Small, rural broadband providers say they're already feeling the impact of the Open Internet rules. Insurance companies are raising rates for BIAS providers to cover new potential liabilities under the Open Internet order in case customers file a net neutrality complaint, Alex Phillips, president of the Wireless ISP Association (WISPA) and owner of Harrisonburg, Va.-based broadband provider Highspeedlink.net LLC, told Bloomberg BNA.
Those are costs that companies like High Speed Link hadn't expected, Phillips said.
Additionally, increasing demand for data-hungry video streaming services has become a key driver for BIAS providers to accurately disclose their network speeds and practices to avoid consumer complaints, he said. However, the FCC’s enhanced disclosure rules could put small providers at further risk of liability, resulting in more expenditures on attorney consultation fees and compliance costs, Phillips said.
The enhanced transparency arguments are intended for large BIAS providers like Verizon Communications Inc. and Comcast Corp., not for smaller companies, the wireline attorney said. No party commenting in the docket defended the need for enhanced transparency for small providers, the attorney said.
The attorney questioned whether the information required under the new transparency provisions was truly of value to consumers. Neither the FCC nor the bureau have evidence that there would be a tangible benefit to consumers by requiring the information of small ISPs, the attorney said.
The Republican leaders of the House Energy and Commerce and Small Business Committees expressed their disappointment with the order in a Dec. 16 statement.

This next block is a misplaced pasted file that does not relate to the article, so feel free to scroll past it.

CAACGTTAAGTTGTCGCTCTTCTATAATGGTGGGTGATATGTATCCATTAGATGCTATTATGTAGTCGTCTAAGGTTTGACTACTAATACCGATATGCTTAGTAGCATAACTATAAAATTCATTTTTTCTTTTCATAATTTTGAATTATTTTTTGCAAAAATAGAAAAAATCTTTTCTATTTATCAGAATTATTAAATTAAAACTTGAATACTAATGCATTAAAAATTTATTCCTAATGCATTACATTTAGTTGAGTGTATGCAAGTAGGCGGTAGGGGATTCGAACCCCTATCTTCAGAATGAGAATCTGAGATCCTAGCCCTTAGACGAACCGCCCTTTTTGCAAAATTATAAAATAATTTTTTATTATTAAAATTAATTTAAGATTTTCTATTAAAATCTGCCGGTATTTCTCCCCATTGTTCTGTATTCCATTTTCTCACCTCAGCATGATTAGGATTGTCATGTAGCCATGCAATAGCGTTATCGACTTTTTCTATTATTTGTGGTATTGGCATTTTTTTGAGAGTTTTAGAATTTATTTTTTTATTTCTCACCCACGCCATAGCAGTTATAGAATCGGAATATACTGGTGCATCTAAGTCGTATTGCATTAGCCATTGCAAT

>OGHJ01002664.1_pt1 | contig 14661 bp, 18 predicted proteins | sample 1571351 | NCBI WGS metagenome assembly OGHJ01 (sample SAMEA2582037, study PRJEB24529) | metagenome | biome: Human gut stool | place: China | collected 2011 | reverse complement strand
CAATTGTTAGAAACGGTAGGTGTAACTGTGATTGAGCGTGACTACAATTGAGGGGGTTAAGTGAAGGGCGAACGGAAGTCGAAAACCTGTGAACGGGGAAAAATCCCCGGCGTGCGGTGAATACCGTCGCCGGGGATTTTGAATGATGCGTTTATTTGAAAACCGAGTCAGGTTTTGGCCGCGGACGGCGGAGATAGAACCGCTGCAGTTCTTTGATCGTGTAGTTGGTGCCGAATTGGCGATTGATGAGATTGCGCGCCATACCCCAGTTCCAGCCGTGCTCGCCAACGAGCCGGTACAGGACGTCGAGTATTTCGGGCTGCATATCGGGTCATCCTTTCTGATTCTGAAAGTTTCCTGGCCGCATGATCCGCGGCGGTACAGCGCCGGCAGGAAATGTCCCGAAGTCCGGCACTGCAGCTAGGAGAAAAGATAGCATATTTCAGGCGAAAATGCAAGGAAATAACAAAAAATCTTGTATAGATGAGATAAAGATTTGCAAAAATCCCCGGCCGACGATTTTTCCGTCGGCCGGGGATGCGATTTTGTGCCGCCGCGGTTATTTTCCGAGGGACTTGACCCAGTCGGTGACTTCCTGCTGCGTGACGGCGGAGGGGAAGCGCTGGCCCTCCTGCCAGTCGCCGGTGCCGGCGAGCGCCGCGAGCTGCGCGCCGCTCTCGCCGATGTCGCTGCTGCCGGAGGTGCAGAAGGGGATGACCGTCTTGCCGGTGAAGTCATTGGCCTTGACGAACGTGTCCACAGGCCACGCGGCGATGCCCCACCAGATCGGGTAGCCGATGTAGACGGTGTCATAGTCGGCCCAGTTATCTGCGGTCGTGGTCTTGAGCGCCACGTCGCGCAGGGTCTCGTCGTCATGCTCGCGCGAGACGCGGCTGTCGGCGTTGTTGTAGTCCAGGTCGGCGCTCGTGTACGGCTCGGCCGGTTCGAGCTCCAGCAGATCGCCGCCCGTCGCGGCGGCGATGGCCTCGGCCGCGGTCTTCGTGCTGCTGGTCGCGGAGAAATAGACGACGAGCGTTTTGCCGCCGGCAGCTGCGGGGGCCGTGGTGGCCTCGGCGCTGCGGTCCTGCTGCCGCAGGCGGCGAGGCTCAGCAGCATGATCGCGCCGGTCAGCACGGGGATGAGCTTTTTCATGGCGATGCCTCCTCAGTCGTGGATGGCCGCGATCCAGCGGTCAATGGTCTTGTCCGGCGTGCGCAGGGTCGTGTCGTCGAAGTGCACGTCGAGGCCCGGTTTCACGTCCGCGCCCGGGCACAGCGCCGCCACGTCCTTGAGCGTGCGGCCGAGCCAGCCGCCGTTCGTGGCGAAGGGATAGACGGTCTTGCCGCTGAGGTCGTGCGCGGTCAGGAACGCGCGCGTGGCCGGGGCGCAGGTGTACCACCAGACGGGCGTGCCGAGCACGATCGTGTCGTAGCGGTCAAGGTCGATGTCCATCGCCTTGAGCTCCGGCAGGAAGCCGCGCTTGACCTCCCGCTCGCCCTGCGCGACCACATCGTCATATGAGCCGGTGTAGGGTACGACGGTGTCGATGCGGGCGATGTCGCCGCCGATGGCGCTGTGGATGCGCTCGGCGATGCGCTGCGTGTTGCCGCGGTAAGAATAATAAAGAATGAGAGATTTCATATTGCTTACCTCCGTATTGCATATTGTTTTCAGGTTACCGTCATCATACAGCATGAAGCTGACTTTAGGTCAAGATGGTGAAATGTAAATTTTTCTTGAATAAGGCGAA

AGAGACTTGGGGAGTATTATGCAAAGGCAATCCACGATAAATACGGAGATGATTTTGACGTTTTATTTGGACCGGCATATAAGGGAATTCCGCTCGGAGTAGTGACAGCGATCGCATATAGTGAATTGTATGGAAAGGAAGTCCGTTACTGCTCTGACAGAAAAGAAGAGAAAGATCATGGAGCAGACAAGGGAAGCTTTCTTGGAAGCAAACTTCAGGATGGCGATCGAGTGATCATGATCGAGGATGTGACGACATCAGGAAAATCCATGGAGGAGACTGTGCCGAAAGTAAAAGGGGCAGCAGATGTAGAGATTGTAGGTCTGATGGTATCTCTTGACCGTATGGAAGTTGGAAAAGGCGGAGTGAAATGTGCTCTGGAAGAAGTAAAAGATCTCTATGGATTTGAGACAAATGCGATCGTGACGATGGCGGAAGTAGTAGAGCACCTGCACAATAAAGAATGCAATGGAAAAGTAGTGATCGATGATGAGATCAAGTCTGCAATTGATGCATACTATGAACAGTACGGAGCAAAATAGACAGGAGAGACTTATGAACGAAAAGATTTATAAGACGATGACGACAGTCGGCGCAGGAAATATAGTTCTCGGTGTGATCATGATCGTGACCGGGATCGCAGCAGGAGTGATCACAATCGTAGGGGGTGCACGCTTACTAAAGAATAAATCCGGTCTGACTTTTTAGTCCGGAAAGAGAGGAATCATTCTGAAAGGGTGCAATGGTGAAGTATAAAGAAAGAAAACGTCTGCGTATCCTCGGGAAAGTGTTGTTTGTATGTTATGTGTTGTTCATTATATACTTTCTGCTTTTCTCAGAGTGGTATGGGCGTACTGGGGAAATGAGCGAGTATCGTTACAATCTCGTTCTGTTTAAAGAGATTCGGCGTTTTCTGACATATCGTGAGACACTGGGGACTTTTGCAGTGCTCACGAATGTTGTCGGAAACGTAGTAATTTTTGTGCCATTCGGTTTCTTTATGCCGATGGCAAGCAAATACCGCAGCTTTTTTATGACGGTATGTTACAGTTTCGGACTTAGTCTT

“Permanent protection should have been an easy call, but the FCC fumbled it,” House Energy and Commerce chairman Fred Upton (R-Mich.) said. Upton and Communications and Technology Subcommittee Chairman Greg Walden (R-Ore.) and Small Business Committee Chairman Steve Chabot (R-Ohio) called for the agency to make the exemption permanent.
Though concern over the small business exemption is but a minor part of congressional Republicans' broader concerns with the FCC's Open Internet order, the joint statement and a November letter to the FCC in which 35 House members called for a permanent extension indicate that Congress has its eye on the issue.
Upton's committee will likely take the issue up again in 2016, a committee staffer told Bloomberg BNA.
To contact the reporter on this story: Lydia Beyoud in Washington at firstname.lastname@example.org
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Text of the report and order is at http://transition.fcc.gov/Daily_Releases/Daily_Business/2015/db1215/DA-15-1425A1.pdf.
Text of O'Rielly's statement is at http://transition.fcc.gov/Daily_Releases/Daily_Business/2015/db1215/DOC-336869A1.pdf.
Text of Wheeler's statement is at http://transition.fcc.gov/Daily_Releases/Daily_Business/2015/db1215/DOC-336878A1.pdf.